Issue 6: Understanding ACE2 in COVID-19 (APRIL 10, 2020)


  • Receptor recognition is an important factor for virus recognition, entry into host cells, and subsequent infection​.
  • Angiotensin converting enzyme 2 (ACE2) is known to be the cellular receptor of SARS-CoV-21,2.
  • ACE2 is a homolog of ACE, and both enzymes have different functions.
  • ACE2 is initially attached to cell membrane. Once activated, the ADAM-17 metalloproteinase cleaves the ACE2 membrane “stalk”, causing ACE2 shedding.
  • The ACE2 enzyme can then cleave angiotensin II (ANG) to form ANG(1–7) or ANG(1-9). These, in turn, bind to MasR on the membrane, exerting protective effects.
  • This ACE2‐Ang 1‐7‐MasR‐based pathway plays a role in negative regulation,  balancing the classical Renin-Angiotensin-System (RAS) axis through antagonistic effect3 (figure 1).

Figure 1. ACE2-Ang 1-7-MasR-based pathway5

  • ACE2 is expressed in the lung, kidney, CNS, and heart. Lung tissue is the leading site of angiotensin II production, and ACE2 has been shown to be protective of vascular and organ functions such as hypertension, cognition, cardiovascular disease (CVD), and diabetes4,5.
  • Researchers have shown that:
    1. ACE2 is expressed in  alveolar epithelial type II cells (AECIIs), suggesting that these cells can serve as a reservoir for viral invasion6,
    2. SARS-CoV-2 can invade AECII, and
    3. COVID‐19 and SARS ARDS  patients have similar and typical ARDS pathology in the lung.
  • When SARS-CoV-2 enters AECIIs in the lung via ACE2 binding, the classical RAS pathway is activated and inflammation is exacerbated, particularly in the lung. This could account for the observed high incidence of pneumonia in COVID-19 cases.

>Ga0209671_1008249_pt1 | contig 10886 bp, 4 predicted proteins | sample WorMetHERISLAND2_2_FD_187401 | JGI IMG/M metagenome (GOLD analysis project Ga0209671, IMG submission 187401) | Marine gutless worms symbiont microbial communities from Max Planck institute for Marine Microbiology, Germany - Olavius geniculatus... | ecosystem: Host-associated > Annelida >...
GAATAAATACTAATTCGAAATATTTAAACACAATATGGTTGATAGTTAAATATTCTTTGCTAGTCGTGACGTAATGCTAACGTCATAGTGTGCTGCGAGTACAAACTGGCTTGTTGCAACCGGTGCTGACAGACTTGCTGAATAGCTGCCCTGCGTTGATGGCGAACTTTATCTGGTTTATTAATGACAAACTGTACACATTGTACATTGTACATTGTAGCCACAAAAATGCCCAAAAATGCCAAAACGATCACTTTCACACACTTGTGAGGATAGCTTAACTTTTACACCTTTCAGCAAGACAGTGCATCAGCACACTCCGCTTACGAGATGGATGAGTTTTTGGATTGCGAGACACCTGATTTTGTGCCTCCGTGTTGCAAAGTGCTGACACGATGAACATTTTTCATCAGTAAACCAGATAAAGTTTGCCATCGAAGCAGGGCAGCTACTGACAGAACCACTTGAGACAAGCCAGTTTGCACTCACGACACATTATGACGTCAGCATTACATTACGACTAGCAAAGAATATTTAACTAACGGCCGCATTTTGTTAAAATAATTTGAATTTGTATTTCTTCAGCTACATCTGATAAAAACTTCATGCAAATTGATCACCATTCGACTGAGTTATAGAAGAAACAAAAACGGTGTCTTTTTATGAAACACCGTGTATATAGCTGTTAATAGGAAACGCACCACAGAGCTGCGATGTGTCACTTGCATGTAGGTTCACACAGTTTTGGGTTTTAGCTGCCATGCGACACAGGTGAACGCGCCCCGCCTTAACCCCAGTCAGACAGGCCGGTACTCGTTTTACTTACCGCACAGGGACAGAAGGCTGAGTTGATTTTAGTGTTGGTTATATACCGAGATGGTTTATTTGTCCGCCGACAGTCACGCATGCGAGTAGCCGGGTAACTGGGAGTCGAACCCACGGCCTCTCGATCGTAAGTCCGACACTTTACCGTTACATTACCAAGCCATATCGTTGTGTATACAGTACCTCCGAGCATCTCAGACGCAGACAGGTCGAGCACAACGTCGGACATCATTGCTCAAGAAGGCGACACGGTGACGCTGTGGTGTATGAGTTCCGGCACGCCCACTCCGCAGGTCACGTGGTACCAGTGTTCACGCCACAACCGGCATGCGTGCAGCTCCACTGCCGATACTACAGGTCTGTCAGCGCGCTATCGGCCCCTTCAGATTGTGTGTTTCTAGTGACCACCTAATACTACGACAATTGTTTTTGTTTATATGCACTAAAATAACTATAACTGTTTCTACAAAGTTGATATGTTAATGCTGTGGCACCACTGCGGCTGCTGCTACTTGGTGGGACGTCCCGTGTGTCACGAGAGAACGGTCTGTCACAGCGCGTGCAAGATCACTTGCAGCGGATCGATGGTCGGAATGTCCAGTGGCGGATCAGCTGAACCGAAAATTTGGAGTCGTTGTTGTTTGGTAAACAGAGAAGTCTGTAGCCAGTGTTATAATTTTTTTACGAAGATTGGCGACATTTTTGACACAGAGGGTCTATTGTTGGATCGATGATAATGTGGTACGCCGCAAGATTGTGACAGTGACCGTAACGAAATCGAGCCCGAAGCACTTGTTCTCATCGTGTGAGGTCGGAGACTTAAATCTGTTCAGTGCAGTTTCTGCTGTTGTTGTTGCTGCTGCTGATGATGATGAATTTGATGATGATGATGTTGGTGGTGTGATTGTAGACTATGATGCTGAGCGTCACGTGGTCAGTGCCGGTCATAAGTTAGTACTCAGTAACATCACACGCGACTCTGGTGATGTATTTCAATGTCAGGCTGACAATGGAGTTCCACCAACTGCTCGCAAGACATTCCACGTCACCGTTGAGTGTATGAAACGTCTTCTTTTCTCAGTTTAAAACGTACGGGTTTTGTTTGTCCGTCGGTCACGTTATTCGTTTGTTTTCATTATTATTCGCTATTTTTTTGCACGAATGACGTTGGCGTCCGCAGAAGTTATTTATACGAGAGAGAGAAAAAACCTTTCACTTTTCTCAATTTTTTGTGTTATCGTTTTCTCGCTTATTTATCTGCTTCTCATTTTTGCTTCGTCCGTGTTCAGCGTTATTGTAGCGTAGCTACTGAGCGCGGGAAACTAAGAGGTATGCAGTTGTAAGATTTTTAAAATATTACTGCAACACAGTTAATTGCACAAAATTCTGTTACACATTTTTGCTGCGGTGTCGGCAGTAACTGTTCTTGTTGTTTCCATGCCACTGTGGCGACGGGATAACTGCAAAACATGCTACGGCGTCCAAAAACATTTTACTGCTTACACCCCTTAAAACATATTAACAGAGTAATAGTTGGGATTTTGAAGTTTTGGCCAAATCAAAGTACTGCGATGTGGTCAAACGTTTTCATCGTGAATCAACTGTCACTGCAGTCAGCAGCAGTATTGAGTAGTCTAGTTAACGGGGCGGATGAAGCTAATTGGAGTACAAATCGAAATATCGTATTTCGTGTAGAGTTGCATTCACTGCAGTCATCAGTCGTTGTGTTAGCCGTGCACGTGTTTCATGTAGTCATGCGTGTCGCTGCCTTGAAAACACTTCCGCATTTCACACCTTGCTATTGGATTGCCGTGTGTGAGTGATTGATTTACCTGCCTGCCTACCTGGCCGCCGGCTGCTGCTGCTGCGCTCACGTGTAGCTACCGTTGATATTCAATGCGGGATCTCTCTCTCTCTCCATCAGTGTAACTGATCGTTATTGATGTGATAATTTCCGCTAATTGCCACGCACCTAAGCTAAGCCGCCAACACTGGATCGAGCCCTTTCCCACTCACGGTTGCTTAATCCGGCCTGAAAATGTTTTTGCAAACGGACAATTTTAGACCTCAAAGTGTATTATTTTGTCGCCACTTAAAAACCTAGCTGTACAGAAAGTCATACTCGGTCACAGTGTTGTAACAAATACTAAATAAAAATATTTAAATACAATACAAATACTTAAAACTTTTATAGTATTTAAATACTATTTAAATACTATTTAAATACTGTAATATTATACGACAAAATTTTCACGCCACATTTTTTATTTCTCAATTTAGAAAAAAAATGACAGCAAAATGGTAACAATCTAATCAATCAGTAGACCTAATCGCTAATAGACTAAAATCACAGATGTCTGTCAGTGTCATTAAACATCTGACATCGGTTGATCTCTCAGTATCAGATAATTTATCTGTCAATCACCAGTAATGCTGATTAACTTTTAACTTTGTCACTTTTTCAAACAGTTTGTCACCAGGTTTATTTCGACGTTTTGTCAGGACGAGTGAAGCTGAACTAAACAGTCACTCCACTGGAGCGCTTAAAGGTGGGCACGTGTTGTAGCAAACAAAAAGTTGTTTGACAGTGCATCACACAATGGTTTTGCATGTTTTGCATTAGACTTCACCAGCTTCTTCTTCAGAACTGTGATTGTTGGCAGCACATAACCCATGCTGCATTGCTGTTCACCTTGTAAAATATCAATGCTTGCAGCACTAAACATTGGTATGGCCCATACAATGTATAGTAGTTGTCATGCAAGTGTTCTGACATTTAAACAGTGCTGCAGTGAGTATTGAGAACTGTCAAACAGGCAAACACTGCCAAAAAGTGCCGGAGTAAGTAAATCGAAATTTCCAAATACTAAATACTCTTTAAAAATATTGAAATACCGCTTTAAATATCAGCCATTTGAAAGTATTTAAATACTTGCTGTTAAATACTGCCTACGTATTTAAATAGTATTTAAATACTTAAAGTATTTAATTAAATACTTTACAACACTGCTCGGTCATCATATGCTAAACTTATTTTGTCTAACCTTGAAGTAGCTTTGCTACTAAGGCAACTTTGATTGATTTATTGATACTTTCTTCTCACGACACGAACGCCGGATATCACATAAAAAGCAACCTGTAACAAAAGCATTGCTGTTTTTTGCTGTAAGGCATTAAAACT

• First, ACE2 mutations at virus-binding “hotspots” could enable structural changes in ACE2 allelic variants, modifying molecular interactions with SARS-CoV-2 spike protein and  potentially reducing resistance to infection7,8.
  • Another reason is potential selection bias in the early data from on Wuhan, where more severely affected patients were admitted to hospitals due to the region’s insufficient healthcare resource. Those studies reported that   adults and those with underlying conditions comprised most of the COVID-19 cases reported,  leading to the assumption that  children were less affected9. However, up to 12% of children tested positive for SARS-CoV-2, similar to the general population.
  • While infection potential in children compared to adults appears to be similar10, differences in severity of disease symptoms between these groups suggest that age  could play a role in COVID-19 progression.5 For instance, increased disease severity in adults could be related to aging of the immune system, where  cells become senescent. Zhao et al. speculated that the young immune system in children, with its efficient T cells in the lungs, could better respond to SARS-CoV-2 than the immune system of older patients11.
  • During aging, the balance between the two main enzymes of the pulmonary RAS, ACE and ACE 2, tends toward a higher ACE/ACE2 ratio, leading to inflammation and lung injury4. Hence, older patients could be at higher risk for  severe lung disease if infected by SARS-CoV-2.
  • Lastly, ACE2 levels  appear to be increased in patients with CVD and comorbid conditions12-14. Chen et al. further reported that cardiac pericytes with high ACE2 expression could act as a target for SARS-CoV-2, leading to cellular damage and capillary  damage endothelial cell dysfunction15. Based on this, patients with CVD or high burden of disease could potentially be and increased risk of SARS-Co-V-2  infection.
  • Current data provides increased understanding of COVID-19 pathogenesis. However, there are still many unknowns as we continue to navigate through this rapidly evolving  landscape.